17th Sep '16 5:23:05 PM Arch9enius
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British Railways operated a [[SchizoTech collection of rolling stock]] from Victorian-era six-wheelers and locomotives still eking out an existance on branch lines to the top-link express locomotives of the big four and their predecessors, their own advanced designs and the harbingers of modernisation such as the electric blue and bespeedwhiskered Deltic prototype and GWR railcars. The late '50s to early '60s were probably the golden age of [[RailEnthusiast trainspotting]] as a result.



British Railways operated a [[SchizoTech collection of rolling stock]] from Victorian-era six-wheelers and locomotives still eking out an existance on branch lines to the top-link express locomotives of the big four and their predecessors, their own advanced designs and the harbingers of modernisation such as the electric blue and bespeedwhiskered Deltic prototype and GWR railcars. The late '50s to early '60s were probably the golden age of [[RailEnthusiast trainspotting]] as a result.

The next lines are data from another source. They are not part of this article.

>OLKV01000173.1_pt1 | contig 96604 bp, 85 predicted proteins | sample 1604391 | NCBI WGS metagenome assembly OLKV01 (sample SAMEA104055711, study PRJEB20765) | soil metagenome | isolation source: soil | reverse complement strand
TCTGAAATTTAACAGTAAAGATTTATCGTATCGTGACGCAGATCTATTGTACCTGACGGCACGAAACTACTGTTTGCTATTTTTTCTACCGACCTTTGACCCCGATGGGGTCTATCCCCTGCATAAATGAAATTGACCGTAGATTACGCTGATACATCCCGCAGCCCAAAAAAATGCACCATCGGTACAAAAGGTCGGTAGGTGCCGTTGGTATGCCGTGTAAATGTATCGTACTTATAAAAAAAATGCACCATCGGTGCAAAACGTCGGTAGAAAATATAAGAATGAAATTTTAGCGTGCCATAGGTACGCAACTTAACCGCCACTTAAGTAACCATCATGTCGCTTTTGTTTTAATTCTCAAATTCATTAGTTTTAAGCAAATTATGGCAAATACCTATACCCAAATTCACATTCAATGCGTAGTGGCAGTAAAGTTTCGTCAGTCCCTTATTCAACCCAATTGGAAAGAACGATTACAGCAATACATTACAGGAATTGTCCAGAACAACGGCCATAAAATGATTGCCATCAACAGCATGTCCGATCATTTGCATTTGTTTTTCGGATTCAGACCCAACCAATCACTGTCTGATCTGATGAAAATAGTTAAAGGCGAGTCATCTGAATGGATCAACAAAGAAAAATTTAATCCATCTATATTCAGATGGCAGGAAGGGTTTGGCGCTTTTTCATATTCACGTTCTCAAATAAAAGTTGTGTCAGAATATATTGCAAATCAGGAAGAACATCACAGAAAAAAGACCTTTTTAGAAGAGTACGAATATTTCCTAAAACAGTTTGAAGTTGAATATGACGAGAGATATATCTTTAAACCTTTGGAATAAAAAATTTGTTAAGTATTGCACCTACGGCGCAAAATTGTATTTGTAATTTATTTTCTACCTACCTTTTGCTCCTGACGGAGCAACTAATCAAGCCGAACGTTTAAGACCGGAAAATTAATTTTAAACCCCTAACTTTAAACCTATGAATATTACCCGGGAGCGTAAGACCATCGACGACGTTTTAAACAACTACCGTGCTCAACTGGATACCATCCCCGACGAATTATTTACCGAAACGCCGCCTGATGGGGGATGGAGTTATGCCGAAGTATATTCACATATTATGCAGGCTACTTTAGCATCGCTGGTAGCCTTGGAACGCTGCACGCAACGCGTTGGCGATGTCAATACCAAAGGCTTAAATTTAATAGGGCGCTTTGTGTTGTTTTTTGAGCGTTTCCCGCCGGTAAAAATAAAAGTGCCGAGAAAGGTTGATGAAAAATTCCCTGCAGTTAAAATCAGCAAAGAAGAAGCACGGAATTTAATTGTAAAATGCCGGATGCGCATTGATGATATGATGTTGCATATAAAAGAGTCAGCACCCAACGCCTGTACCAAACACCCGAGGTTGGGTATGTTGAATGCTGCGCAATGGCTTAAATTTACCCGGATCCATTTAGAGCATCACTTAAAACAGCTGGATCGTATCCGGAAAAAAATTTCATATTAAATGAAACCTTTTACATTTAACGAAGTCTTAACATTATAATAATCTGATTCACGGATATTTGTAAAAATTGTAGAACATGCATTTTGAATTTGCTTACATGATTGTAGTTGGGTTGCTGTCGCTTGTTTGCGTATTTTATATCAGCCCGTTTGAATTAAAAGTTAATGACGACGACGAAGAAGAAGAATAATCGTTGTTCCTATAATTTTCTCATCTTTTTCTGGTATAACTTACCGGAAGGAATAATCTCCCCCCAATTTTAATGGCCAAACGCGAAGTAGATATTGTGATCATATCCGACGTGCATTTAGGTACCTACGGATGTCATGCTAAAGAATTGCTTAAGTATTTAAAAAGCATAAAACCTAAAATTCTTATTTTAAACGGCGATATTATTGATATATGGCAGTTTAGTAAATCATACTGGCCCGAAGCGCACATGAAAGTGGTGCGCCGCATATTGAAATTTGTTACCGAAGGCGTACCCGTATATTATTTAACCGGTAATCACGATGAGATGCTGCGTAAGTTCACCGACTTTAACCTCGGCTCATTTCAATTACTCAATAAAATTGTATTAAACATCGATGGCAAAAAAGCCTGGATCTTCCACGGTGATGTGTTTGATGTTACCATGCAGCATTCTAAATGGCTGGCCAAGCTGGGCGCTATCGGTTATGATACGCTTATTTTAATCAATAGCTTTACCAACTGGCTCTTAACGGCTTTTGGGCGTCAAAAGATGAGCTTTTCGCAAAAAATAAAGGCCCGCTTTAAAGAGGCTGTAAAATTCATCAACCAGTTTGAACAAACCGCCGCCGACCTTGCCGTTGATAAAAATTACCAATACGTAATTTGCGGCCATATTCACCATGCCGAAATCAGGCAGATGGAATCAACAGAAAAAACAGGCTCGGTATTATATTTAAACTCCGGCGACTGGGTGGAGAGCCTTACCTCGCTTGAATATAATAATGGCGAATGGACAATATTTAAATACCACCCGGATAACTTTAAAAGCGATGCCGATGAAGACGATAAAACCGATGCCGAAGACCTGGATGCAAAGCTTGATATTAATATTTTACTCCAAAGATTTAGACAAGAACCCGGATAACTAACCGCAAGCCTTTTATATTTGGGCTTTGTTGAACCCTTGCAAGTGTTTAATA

12th Sep '16 6:24:58 PM Arch9enius
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British Railways operated a [[SchizoTech collection of rolling stock]] from Victorian-era six-wheelers and locomotives still eking out an existance on branch lines to the top-link express locomotives of the big four and their predecessors, their own advanced designs and the harbingers of modernisation such as the electric blue and bespeedwhiskered Deltic prototype and GWR railcars. The late '50s to early '60s were probably the golden age of [[RailEnthusiast trainspotting]] as a result.